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Cereghino v. Boeing Co.

Citation: 25 ELR 20962
No. No. 92-247-HA, 873 F. Supp. 398/(D. Or., 09/29/1994)

The court holds that the owner of a manufacturing facility is not liable for negligent trespass or nuisance in connection with contamination of neighboring landowners' groundwater with trichloroethane (TCA). The court dismissed the landowners' claims arising out of trichloroethylene (TCE) contamination of their groundwater in an earlier decision. The court first holds that the landowners' formal admission under Fed. R. Civ. P. 36 that given the contamination of the parcel with TCE, there have been no additional damages to the landowners as a result of the alleged contamination of the land by TCA, conclusively establishes that no part of the landowners' damage can be attributed to TCA contamination. The court need not determine the amount of harm attributable to each substance because in this case the landowners have admitted, and therefore conclusively established, that any subsequent migration of TCA into the groundwater did not exacerbate TCE contamination. Further, the record contains no evidence controverting the landowners' admission. The record also does not support the landowners' allegation that the TCA contamination at the facility damages them by precluding them from operating their wells, because the facility owner has continuously provided them with an adequate supply of water since the wells became inoperable. The court next holds that the fact that TCA and TCE have commingled in the water beneath the landowners' property does not alone render TCA a "substantial factor" in causing an "indivisible injury." Even assuming that the TCA migrated from the facility into the landowners' groundwater, the facility owner has proven with the landowners' conclusive admission that the TCA, when mixed with the TCE, did not contribute to any harm sustained by the landowners. The court notes that its decision does not grant the facility owner a license to pollute, because the court relied on the landowners' own uncontroverted admission rather than on the premise that once the facility contaminated and damaged the landowners' property, it was free to do so with similar substances and hazardous constituents. The court then holds that there is no genuine issue of material fact concerning whether the landowners suffered damages as a result of TCA contamination, because under Oregon law, actual damage is an essential element to a claim of either negligent trespass or nuisance.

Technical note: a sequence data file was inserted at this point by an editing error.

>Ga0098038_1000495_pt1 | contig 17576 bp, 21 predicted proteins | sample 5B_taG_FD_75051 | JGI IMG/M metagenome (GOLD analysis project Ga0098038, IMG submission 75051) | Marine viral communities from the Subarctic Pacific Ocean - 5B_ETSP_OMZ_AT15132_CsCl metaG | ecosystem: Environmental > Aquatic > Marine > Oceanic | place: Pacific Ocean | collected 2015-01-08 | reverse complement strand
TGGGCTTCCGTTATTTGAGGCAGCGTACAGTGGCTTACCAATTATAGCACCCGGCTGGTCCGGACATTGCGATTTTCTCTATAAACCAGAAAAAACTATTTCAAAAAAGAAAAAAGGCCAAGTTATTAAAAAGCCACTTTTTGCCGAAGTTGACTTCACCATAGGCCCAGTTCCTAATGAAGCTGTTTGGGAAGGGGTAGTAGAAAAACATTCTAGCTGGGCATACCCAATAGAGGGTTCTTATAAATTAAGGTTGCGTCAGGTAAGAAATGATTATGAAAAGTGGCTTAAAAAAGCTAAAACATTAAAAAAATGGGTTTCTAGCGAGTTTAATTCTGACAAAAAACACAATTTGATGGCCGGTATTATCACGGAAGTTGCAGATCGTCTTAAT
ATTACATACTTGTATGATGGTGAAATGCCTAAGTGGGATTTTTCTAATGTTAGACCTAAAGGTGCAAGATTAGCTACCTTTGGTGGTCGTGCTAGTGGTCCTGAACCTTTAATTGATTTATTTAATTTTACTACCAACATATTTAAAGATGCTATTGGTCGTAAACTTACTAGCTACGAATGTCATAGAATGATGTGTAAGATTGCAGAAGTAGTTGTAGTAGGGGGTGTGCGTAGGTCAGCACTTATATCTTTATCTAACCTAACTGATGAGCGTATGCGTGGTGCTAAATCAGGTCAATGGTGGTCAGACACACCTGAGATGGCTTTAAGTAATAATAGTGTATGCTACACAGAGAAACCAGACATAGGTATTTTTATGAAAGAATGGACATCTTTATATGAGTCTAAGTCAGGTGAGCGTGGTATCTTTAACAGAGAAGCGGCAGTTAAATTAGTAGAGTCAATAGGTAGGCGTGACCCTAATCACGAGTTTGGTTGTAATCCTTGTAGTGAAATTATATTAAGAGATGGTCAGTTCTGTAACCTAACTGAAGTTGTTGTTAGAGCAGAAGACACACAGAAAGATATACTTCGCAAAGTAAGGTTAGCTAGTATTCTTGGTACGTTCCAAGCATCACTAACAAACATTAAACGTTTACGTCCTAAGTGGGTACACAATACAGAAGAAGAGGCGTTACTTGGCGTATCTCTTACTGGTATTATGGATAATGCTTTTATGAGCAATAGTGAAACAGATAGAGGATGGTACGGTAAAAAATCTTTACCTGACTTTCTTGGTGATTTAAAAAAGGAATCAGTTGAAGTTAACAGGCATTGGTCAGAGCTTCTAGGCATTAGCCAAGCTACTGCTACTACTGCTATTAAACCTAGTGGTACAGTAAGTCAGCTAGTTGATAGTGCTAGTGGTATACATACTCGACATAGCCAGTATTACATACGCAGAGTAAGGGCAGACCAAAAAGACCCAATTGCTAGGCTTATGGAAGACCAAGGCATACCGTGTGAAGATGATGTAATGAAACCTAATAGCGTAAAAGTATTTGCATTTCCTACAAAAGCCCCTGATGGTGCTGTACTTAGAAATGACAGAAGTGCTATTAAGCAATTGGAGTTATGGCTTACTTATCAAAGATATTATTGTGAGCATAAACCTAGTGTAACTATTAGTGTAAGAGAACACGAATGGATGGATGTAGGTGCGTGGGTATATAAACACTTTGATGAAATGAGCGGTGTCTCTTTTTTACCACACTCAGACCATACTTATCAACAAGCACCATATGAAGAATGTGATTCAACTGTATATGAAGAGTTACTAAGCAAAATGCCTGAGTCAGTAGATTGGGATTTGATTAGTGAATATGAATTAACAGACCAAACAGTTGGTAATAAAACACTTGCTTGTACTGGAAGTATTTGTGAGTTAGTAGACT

Counsel for Plaintiffs
Thomas H. Tongue
Dunn, Carney, Allen, Higgins & Tongue
Pacific First Federal Bldg.
851 SW 6th Ave., 15th Fl., Portland OR 97204
(503) 224-6440

Counsel for Defendants
Paul T. Fortino
Perkins Coie
U.S. Bancorp Tower
111 SW Fifth Ave., Ste. 2500, Portland OR 97204
(503) 295-4400